As a consequence of this kiss up kick down strategy:[51]

The flow of blame in an organization may be a primary indicator of that organization's robustness and integrity. Blame flowing downwards, from management to staff, or laterally between professionals or partner organizations, indicates organizational failure. In a blame culture, problem-solving is replaced by blame-avoidance. Confused roles and responsibilities also contribute to a blame culture. Blame culture reduces the capacity of an organization to take adequate measures to prevent minor problems from escalating into uncontrollable situations. Several issues identified in organizations with a blame culture contradicts high reliability organizations best practices.[52][53] Blame culture is considered a serious issue in healthcare organizations by the World Health Organization, which recommends to promote a no-blame culture, or just culture, a means to increase patients safety.[54]

Fight or flight

Main article: Fight-or-flight response

The most typical reactions to workplace bullying are to do with the survival instinct – "fight or flight" – and these are probably a victim's healthier responses to bullying. Flight is often a response to bullying. It is very common, especially in organizations in which upper management cannot or will not deal with the bullying. In hard economic times, however, flight may not be an option, and fighting may be the only choice.[55]

Fighting the bullying can require near heroic action, especially if the bullying targets just one or two individuals. It can also be a difficult challenge. There are some times when confrontation is called for. First, there is always a chance that the bully boss is labouring under the impression that this is the way to get things done and does not recognize the havoc being wrought on subordinates.[55]

Typology of bullying behaviours

With some variations, the following typology of workplace bullying behaviours has been adopted by a number of academic researchers. The typology uses five different categories.[56][57]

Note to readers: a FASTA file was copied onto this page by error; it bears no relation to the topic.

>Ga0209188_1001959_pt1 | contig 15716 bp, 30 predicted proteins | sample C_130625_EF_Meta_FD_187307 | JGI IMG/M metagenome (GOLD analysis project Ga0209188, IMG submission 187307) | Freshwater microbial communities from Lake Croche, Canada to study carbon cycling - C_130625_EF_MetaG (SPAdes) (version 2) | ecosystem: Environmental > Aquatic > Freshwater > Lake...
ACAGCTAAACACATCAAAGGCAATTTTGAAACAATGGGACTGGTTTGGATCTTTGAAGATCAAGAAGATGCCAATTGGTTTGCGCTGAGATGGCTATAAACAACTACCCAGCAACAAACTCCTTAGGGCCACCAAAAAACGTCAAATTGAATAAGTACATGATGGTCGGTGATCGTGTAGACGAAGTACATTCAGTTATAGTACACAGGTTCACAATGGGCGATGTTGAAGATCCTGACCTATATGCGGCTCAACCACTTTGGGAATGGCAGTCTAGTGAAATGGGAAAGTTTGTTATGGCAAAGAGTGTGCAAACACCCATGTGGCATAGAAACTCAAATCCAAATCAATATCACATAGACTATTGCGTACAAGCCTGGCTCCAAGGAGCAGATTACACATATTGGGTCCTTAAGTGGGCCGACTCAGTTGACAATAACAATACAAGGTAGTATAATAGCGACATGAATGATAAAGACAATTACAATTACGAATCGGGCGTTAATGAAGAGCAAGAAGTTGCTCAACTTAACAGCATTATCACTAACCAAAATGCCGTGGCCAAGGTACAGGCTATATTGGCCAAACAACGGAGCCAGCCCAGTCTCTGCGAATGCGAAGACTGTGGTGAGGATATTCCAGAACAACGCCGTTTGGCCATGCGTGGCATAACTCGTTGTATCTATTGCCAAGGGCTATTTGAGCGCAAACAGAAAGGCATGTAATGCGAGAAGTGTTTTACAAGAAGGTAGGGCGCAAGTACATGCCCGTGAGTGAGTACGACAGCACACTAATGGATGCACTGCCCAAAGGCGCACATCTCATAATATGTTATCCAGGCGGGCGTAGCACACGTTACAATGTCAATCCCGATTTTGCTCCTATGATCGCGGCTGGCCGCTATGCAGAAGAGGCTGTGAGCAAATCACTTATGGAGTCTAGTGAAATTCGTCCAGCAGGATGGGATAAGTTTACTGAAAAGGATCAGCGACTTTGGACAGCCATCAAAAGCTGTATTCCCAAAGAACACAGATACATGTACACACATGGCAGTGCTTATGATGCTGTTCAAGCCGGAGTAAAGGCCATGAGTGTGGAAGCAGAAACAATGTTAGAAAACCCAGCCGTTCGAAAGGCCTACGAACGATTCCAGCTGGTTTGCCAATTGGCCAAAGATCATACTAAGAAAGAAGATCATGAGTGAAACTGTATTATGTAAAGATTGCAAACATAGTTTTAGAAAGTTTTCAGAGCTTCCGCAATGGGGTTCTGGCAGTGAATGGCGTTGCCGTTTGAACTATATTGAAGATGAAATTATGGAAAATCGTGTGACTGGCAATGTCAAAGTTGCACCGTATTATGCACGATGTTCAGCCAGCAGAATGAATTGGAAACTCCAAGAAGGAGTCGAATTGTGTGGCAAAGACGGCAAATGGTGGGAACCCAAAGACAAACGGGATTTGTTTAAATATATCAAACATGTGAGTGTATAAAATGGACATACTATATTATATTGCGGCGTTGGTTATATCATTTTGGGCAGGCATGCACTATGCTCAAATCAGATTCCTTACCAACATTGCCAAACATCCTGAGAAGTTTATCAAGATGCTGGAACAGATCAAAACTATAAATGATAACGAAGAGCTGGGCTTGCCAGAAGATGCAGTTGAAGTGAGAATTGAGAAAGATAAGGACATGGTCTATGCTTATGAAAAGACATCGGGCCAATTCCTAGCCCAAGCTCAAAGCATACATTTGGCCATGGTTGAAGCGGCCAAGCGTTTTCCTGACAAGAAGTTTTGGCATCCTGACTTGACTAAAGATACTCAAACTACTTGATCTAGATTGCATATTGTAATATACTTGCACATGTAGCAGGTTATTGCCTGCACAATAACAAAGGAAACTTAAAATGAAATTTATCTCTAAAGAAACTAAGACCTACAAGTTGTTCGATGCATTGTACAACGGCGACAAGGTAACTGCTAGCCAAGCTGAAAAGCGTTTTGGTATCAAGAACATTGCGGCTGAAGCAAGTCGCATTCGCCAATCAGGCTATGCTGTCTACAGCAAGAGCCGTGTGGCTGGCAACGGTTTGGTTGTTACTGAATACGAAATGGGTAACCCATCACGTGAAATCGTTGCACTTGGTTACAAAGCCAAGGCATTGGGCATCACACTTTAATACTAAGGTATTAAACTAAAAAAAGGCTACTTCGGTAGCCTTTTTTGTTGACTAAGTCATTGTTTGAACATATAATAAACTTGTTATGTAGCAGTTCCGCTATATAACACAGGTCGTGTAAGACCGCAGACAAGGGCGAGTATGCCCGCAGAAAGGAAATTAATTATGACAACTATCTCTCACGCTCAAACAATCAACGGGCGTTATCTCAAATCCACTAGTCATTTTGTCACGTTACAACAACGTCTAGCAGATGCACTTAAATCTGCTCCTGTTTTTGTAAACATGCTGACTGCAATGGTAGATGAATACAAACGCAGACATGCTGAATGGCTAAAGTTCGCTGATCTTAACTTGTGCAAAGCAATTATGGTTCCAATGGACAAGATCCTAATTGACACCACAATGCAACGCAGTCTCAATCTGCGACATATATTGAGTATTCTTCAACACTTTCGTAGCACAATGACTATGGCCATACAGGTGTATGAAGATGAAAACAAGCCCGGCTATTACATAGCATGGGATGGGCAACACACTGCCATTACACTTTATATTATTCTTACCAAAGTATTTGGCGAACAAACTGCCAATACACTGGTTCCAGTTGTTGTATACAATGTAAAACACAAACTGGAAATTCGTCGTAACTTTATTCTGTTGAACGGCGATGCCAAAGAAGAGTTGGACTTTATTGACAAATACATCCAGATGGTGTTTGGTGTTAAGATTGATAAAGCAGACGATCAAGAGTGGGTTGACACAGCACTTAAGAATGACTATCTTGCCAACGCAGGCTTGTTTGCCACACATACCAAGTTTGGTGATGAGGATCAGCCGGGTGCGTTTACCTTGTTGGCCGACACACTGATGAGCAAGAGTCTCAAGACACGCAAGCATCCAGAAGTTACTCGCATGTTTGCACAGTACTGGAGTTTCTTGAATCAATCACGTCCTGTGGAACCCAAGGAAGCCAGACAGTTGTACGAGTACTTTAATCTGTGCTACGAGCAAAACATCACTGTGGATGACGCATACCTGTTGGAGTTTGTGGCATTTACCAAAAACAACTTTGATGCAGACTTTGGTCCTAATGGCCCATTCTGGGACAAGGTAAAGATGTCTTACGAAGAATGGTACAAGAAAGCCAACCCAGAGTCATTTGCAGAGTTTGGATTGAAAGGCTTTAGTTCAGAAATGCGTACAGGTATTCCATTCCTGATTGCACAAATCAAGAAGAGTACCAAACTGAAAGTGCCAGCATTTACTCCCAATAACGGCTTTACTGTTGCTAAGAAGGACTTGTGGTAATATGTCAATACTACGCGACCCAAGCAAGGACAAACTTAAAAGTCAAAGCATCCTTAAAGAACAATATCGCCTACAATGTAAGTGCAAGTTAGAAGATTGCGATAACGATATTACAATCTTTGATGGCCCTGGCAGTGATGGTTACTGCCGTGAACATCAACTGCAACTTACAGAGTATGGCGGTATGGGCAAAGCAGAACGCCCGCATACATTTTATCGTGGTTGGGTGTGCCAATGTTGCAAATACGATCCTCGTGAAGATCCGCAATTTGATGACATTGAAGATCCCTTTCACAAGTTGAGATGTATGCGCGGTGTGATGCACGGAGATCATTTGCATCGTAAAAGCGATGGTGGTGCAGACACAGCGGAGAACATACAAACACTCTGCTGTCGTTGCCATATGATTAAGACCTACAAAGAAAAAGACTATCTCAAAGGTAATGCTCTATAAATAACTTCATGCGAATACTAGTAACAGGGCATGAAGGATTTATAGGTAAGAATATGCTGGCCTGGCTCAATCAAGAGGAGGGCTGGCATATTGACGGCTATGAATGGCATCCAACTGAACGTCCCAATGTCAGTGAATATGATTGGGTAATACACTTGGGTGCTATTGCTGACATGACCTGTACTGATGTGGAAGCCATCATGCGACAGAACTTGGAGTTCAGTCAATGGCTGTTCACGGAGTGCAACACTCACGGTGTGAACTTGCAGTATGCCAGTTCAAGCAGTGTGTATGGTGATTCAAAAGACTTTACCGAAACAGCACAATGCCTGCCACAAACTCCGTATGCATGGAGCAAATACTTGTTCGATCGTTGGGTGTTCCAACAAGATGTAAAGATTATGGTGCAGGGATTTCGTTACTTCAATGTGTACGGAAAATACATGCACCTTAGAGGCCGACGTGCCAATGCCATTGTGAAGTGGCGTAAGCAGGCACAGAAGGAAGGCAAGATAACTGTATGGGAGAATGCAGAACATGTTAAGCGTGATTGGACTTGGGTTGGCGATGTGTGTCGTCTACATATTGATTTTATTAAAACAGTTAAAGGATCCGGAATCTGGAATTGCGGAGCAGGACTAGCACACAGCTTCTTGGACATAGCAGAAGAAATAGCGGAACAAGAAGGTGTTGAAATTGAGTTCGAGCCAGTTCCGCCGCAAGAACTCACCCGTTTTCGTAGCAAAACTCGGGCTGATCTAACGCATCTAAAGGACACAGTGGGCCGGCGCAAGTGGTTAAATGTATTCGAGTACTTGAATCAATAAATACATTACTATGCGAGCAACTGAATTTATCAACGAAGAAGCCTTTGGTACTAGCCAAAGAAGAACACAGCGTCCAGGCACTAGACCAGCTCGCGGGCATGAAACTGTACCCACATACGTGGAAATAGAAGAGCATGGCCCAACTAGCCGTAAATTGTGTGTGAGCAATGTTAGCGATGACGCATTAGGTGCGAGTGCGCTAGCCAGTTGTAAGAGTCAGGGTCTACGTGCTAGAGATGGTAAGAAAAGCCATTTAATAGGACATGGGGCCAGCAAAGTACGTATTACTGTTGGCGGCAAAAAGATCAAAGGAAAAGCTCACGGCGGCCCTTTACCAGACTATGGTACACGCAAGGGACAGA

1. Threat to professional status – including belittling opinions, public professional humiliation, accusations regarding lack of effort, intimidating use of discipline or competence procedures.
  2. Threat to personal standing – including undermining personal integrity, destructive innuendo and sarcasm, making inappropriate jokes about the target, persistent teasing, name calling, insults, intimidation.
  3. Isolation – including preventing access to opportunities, physical or social isolation, withholding necessary information, keeping the target out of the loop, ignoring or excluding.
  4. Overwork – including undue pressure, impossible deadlines, unnecessary disruptions.
  5. Destabilisation – including failure to acknowledge good work, allocation of meaningless tasks, removal of responsibility, repeated reminders of blunders, setting target up to fail, shifting goal posts without telling the target.


Research by the Workplace Bullying Institute, suggests that the following are the 25 most common workplace bullying tactics:[58]

  1. Falsely accused someone of "errors" not actually made (71%).
  2. Stared, glared, was nonverbally intimidating and was clearly showing hostility (68%).
  3. Unjustly discounted the person's thoughts or feelings ("oh, that's silly") in meetings (64%).